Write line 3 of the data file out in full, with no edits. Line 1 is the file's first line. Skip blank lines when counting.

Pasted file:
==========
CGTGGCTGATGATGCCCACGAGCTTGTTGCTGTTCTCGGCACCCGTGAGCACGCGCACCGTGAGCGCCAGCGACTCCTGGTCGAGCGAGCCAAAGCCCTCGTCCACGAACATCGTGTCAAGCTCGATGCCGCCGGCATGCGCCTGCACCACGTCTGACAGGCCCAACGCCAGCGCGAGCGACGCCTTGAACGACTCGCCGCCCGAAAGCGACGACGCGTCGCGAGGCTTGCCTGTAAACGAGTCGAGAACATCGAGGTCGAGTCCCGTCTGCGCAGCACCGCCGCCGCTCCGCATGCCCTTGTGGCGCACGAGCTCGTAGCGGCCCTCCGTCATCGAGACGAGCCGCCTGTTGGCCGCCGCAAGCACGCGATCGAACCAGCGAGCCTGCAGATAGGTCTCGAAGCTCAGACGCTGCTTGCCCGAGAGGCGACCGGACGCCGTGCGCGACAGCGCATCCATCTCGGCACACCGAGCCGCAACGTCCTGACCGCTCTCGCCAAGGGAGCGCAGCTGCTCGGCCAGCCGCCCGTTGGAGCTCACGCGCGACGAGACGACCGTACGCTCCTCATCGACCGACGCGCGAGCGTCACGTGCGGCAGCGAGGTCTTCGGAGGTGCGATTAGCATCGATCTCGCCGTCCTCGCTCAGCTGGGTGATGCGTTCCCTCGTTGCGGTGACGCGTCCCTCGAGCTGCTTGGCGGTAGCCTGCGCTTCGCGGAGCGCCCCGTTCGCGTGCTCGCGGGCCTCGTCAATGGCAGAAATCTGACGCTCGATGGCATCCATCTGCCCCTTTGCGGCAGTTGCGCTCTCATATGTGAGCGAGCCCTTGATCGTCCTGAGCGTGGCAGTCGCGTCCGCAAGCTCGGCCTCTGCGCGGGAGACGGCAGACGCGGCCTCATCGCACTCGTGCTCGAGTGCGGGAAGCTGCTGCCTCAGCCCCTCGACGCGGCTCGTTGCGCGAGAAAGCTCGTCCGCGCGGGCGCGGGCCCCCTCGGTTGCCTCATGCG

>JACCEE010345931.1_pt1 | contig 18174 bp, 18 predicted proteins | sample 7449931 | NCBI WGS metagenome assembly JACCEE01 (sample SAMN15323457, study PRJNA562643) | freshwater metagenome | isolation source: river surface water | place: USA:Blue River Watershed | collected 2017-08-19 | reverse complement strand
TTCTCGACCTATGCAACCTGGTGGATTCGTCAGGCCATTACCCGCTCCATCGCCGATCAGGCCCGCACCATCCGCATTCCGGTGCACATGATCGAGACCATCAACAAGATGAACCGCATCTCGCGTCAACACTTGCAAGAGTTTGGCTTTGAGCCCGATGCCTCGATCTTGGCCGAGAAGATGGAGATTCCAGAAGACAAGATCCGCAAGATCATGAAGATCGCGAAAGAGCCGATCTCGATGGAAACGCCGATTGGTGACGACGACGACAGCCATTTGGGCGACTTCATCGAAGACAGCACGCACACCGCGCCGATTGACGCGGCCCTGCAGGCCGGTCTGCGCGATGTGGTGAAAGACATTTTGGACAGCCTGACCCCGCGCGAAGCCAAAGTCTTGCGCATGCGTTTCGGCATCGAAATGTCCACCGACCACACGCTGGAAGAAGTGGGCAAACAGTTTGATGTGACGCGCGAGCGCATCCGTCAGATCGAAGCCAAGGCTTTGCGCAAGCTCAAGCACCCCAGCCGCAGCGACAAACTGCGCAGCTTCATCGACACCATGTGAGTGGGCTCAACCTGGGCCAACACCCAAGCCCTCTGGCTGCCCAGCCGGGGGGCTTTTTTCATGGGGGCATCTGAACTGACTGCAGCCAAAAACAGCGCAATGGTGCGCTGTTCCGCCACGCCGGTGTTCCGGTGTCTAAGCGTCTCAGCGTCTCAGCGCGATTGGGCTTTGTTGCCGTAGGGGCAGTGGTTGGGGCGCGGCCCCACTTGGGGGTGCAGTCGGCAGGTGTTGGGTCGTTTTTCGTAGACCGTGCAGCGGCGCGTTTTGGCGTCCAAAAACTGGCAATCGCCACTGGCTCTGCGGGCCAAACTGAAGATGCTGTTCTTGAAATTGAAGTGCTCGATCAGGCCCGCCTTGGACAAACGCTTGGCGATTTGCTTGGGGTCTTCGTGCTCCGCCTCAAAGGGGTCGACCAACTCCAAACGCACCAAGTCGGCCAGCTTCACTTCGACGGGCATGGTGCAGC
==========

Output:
TTCTCGACCTATGCAACCTGGTGGATTCGTCAGGCCATTACCCGCTCCATCGCCGATCAGGCCCGCACCATCCGCATTCCGGTGCACATGATCGAGACCATCAACAAGATGAACCGCATCTCGCGTCAACACTTGCAAGAGTTTGGCTTTGAGCCCGATGCCTCGATCTTGGCCGAGAAGATGGAGATTCCAGAAGACAAGATCCGCAAGATCATGAAGATCGCGAAAGAGCCGATCTCGATGGAAACGCCGATTGGTGACGACGACGACAGCCATTTGGGCGACTTCATCGAAGACAGCACGCACACCGCGCCGATTGACGCGGCCCTGCAGGCCGGTCTGCGCGATGTGGTGAAAGACATTTTGGACAGCCTGACCCCGCGCGAAGCCAAAGTCTTGCGCATGCGTTTCGGCATCGAAATGTCCACCGACCACACGCTGGAAGAAGTGGGCAAACAGTTTGATGTGACGCGCGAGCGCATCCGTCAGATCGAAGCCAAGGCTTTGCGCAAGCTCAAGCACCCCAGCCGCAGCGACAAACTGCGCAGCTTCATCGACACCATGTGAGTGGGCTCAACCTGGGCCAACACCCAAGCCCTCTGGCTGCCCAGCCGGGGGGCTTTTTTCATGGGGGCATCTGAACTGACTGCAGCCAAAAACAGCGCAATGGTGCGCTGTTCCGCCACGCCGGTGTTCCGGTGTCTAAGCGTCTCAGCGTCTCAGCGCGATTGGGCTTTGTTGCCGTAGGGGCAGTGGTTGGGGCGCGGCCCCACTTGGGGGTGCAGTCGGCAGGTGTTGGGTCGTTTTTCGTAGACCGTGCAGCGGCGCGTTTTGGCGTCCAAAAACTGGCAATCGCCACTGGCTCTGCGGGCCAAACTGAAGATGCTGTTCTTGAAATTGAAGTGCTCGATCAGGCCCGCCTTGGACAAACGCTTGGCGATTTGCTTGGGGTCTTCGTGCTCCGCCTCAAAGGGGTCGACCAACTCCAAACGCACCAAGTCGGCCAGCTTCACTTCGACGGGCATGGTGCAGC